CHICAGO (CBS) — What if we told you a chunk of taxpayer funding for education goes not to students but to teachers in trouble? CBS 2 Morning Insider Lauren Victory takes us inside what the city spends on suspended Chicago Public Schools employees.
The district is currently shelling out more than $200,000 a week to pay employees who have been placed on leave.READ MORE: Ex-NorthShore Gynecologist Fabio Ortega Pleads Guilty To Sexually Abusing Patients
The Morning Insiders wanted to know about these staffers; many who’ve been on “vacation” since way before summer break, even before the polar vortex, even before last summer.
CBS 2 cross-referenced several pieces of Chicago Public Schools data and discovered a custodial worker who was allegedly “verbally abusive to supervisors and administrators.”
He’s collected almost $1,200 a week on suspension for at least 87 weeks. That adds up to more than $100,000.
In less than two years, CPS doled out $3.9 million to 200 suspended employees. A closer look revealed some of their offenses don’t seem that egregious.
For example, a porter – someone who works in the lunchroom – got in trouble for allowing his food handler’s license to expire.
His weekly take home pay of $429.70 might not sound like much, but multiply that by 66 weeks of paid leave, and that’s $28,360 in taxpayer money while he’s been suspended for more than a year.READ MORE: Dixmoor Sends Plea For Help As Water Pressure Down To A Trickle In Parts Of South Suburb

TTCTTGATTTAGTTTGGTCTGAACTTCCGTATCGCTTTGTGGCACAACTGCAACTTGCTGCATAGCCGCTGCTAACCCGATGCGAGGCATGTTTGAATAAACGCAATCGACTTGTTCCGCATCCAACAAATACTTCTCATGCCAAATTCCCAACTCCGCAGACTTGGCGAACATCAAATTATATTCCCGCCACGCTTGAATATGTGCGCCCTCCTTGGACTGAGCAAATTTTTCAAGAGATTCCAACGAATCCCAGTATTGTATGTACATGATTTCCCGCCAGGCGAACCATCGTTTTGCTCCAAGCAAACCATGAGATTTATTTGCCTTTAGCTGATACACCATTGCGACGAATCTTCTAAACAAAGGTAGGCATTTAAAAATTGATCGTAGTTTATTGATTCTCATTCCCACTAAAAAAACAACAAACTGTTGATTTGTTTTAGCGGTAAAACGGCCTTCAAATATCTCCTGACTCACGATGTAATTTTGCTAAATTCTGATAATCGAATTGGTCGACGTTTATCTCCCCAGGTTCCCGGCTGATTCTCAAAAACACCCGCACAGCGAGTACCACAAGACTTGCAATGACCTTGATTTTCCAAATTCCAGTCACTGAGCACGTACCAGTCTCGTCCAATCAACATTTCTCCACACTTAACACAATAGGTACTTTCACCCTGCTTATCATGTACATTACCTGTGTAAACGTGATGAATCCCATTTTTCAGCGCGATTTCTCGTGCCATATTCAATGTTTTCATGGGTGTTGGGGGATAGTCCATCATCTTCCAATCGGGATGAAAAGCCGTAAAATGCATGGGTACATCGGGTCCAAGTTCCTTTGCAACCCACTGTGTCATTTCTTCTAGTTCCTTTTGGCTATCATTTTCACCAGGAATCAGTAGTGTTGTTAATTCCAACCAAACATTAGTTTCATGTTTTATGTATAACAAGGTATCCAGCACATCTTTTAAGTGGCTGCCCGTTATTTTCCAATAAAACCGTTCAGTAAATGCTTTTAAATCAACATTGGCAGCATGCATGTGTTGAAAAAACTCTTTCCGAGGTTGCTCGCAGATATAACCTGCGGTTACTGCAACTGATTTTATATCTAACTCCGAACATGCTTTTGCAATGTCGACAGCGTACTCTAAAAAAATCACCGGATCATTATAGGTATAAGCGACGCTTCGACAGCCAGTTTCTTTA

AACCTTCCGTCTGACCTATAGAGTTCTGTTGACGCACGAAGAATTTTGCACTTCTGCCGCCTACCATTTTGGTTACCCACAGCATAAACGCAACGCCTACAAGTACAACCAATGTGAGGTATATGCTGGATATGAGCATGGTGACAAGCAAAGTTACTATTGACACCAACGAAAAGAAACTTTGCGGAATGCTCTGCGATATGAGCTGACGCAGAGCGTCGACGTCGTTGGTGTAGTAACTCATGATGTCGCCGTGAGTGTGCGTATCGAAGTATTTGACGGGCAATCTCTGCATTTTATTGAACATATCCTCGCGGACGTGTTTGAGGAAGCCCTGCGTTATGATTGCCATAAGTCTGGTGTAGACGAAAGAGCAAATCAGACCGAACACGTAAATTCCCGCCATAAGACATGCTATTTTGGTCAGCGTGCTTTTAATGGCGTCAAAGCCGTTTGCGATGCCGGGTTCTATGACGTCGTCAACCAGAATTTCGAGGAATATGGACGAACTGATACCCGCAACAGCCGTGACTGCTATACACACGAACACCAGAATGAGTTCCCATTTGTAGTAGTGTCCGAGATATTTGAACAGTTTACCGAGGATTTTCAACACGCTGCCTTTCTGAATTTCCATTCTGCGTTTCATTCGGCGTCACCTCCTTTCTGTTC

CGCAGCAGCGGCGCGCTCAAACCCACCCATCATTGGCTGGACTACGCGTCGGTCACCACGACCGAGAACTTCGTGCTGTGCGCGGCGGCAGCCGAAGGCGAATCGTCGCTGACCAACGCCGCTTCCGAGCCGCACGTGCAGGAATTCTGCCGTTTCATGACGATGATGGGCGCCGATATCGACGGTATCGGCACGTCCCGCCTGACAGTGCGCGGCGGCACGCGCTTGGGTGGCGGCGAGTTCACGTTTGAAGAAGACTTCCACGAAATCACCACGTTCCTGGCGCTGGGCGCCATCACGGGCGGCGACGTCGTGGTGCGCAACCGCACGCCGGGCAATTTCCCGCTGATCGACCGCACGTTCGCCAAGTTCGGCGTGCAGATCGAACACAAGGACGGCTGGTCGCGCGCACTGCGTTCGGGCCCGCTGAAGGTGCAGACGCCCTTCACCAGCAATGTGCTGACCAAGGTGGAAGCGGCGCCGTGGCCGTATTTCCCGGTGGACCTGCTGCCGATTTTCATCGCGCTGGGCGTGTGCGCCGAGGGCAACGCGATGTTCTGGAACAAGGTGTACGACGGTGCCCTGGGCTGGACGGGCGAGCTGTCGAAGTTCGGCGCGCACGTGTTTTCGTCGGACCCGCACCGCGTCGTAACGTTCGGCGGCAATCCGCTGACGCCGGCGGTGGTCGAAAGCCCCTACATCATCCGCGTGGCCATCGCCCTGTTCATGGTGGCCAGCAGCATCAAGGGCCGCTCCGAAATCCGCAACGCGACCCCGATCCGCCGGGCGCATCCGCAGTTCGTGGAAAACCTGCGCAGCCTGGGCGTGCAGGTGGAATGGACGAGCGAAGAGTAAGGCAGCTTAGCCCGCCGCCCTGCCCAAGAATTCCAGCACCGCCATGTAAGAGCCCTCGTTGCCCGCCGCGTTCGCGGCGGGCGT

Other expensive but seemingly minor reasons CBS 2 found for long-term suspensions include:
• “Swiped in and out at locations other than work location” – $29,290.02 in pay while on suspension;
• “Removed several boxes of food product from school without authorization” – $26,641.28 in pay on suspension;
• “Allowed students to be driven to school by another parent without permission” $2,021.07 in pay on suspension.
CBS 2 found most of the 200-plus CPS employees suspended but still receiving paychecks since last year were accused of physical or sexual acts against students or co-workers.
In the past, the district has said an investigation “ordinarily takes at least several months” to compile “substantial evidence before pursuing dismissal charges” before the Illinois State Board of Education.
Due process is fair, but what about that long wait in limbo for employees? A peek at state files shows only two CPS cases were closed so far this year.
CBS 2’s Victory pressed CPS about the sum given to suspended employees thanks to lengthy investigations. Spokeswoman Emily Bolton issued the following statement:
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“Student safety is the district’s highest priority and individuals accused of wrongdoing have no place in our schools. While the district works to complete investigations in a timely manner, we must also ensure that the investigations are thorough to ensure due process and collect sufficient evidence to bring to a dismissal hearing if the allegations are substantiated.”
CPS sources added that union contracts often ensure an accused employee gets paid until charges of dismissal are filed, while other employees are also entitled to paid leave with varying structures depending on the positions they hold.